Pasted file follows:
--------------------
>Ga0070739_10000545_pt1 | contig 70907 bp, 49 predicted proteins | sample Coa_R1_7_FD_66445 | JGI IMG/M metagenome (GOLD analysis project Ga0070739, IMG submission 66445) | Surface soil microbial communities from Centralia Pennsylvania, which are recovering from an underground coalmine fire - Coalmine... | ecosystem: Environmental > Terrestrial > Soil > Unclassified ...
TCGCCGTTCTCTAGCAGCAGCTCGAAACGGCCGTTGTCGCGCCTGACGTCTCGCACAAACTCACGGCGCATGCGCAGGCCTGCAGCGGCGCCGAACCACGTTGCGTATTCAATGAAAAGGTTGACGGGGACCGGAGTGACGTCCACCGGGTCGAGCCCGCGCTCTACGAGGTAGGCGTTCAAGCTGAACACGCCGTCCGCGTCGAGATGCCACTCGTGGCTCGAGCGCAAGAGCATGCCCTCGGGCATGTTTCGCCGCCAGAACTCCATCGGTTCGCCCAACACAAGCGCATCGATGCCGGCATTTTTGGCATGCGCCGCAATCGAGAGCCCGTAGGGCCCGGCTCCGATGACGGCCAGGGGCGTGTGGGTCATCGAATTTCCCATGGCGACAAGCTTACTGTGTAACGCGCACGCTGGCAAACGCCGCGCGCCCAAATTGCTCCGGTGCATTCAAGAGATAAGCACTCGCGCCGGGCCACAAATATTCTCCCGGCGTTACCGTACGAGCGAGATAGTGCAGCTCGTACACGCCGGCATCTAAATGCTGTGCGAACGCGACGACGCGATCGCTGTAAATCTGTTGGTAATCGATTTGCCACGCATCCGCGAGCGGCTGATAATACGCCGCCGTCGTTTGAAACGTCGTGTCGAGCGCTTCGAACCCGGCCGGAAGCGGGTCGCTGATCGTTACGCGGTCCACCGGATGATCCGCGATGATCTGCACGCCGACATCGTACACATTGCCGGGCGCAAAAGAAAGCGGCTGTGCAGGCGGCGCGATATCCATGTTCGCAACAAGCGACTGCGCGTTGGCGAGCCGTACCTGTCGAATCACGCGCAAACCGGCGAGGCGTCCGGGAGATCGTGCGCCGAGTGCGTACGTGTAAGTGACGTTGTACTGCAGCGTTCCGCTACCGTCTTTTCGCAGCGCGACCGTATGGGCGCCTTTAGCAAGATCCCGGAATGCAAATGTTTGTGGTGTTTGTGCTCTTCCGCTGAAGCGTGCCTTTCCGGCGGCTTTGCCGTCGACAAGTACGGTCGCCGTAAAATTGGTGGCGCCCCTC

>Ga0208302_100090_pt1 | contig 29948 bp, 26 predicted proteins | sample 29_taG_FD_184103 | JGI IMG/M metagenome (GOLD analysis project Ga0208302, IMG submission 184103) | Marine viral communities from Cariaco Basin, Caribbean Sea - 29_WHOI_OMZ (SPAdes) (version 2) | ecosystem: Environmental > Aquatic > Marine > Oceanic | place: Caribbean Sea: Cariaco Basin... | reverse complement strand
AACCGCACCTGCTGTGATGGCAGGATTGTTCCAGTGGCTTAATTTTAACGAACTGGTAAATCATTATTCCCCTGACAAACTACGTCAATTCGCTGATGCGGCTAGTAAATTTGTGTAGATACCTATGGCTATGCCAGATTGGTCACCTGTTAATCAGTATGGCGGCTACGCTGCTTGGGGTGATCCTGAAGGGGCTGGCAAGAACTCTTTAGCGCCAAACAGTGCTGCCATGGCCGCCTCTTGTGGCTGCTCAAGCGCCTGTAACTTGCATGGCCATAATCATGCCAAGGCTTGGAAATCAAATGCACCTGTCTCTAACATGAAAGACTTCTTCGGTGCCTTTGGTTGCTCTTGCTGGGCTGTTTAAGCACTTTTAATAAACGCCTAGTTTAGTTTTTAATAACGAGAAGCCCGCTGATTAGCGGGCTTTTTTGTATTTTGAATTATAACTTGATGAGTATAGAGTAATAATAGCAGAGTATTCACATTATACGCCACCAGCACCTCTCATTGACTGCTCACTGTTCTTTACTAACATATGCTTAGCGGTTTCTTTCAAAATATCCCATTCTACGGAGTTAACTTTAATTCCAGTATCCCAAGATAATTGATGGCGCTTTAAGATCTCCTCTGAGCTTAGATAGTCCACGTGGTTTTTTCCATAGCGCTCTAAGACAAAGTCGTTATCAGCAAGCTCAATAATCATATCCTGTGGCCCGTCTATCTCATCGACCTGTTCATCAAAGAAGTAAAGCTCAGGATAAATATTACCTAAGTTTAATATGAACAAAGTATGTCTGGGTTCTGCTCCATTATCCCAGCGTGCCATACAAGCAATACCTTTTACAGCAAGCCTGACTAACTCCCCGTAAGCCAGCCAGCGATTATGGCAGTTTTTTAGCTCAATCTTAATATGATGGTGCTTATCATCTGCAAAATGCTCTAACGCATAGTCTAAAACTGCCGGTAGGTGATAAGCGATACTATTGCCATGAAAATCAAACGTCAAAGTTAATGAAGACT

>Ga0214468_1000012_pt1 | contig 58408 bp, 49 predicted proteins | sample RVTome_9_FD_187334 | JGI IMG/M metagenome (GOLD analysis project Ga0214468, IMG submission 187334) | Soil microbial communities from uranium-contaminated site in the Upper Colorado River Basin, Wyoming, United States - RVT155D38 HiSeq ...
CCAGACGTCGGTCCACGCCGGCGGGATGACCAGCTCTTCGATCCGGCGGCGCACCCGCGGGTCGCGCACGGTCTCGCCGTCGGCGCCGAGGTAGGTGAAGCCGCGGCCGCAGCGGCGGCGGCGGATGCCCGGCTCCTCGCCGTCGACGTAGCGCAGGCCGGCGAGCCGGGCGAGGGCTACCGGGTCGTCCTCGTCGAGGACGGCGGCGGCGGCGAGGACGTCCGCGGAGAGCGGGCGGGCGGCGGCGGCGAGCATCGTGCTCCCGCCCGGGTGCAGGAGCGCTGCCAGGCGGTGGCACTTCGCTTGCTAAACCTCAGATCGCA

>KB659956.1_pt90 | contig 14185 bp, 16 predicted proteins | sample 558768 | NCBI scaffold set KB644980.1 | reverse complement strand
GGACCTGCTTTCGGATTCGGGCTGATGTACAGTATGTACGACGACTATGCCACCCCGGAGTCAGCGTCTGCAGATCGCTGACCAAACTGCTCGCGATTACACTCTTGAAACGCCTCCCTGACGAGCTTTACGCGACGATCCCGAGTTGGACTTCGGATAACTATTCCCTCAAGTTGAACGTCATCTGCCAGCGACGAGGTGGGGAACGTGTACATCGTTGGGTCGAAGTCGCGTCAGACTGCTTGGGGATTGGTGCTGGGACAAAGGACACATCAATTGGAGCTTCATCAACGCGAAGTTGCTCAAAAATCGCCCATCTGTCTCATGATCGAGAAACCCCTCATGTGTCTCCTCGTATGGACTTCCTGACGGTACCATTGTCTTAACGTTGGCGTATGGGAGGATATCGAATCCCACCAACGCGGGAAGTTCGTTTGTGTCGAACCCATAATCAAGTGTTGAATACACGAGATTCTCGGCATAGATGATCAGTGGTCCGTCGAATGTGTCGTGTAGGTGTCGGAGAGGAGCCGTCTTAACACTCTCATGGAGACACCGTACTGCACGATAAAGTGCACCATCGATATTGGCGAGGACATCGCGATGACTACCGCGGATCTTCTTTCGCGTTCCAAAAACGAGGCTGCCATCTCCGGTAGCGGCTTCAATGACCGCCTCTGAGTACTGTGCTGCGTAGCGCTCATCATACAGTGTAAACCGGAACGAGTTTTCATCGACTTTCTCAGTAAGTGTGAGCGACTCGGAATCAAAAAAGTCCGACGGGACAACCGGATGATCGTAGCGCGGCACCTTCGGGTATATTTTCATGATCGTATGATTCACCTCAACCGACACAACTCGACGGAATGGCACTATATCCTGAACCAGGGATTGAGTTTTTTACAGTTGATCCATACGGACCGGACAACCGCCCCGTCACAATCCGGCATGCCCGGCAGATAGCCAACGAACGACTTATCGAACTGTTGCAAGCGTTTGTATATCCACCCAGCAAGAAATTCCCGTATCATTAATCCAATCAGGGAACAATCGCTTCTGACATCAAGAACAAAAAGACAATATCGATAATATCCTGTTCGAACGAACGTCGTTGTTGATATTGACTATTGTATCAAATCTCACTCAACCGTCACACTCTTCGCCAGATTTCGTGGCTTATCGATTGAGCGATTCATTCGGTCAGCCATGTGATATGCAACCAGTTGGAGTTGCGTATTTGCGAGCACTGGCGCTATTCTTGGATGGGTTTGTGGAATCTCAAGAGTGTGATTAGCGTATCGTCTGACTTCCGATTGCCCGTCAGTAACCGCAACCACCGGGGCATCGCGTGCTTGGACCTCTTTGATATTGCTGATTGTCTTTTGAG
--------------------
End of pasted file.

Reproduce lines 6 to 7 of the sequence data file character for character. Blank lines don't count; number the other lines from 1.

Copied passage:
CCAGACGTCGGTCCACGCCGGCGGGATGACCAGCTCTTCGATCCGGCGGCGCACCCGCGGGTCGCGCACGGTCTCGCCGTCGGCGCCGAGGTAGGTGAAGCCGCGGCCGCAGCGGCGGCGGCGGATGCCCGGCTCCTCGCCGTCGACGTAGCGCAGGCCGGCGAGCCGGGCGAGGGCTACCGGGTCGTCCTCGTCGAGGACGGCGGCGGCGGCGAGGACGTCCGCGGAGAGCGGGCGGGCGGCGGCGGCGAGCATCGTGCTCCCGCCCGGGTGCAGGAGCGCTGCCAGGCGGTGGCACTTCGCTTGCTAAACCTCAGATCGCA

>KB659956.1_pt90 | contig 14185 bp, 16 predicted proteins | sample 558768 | NCBI scaffold set KB644980.1 | reverse complement strand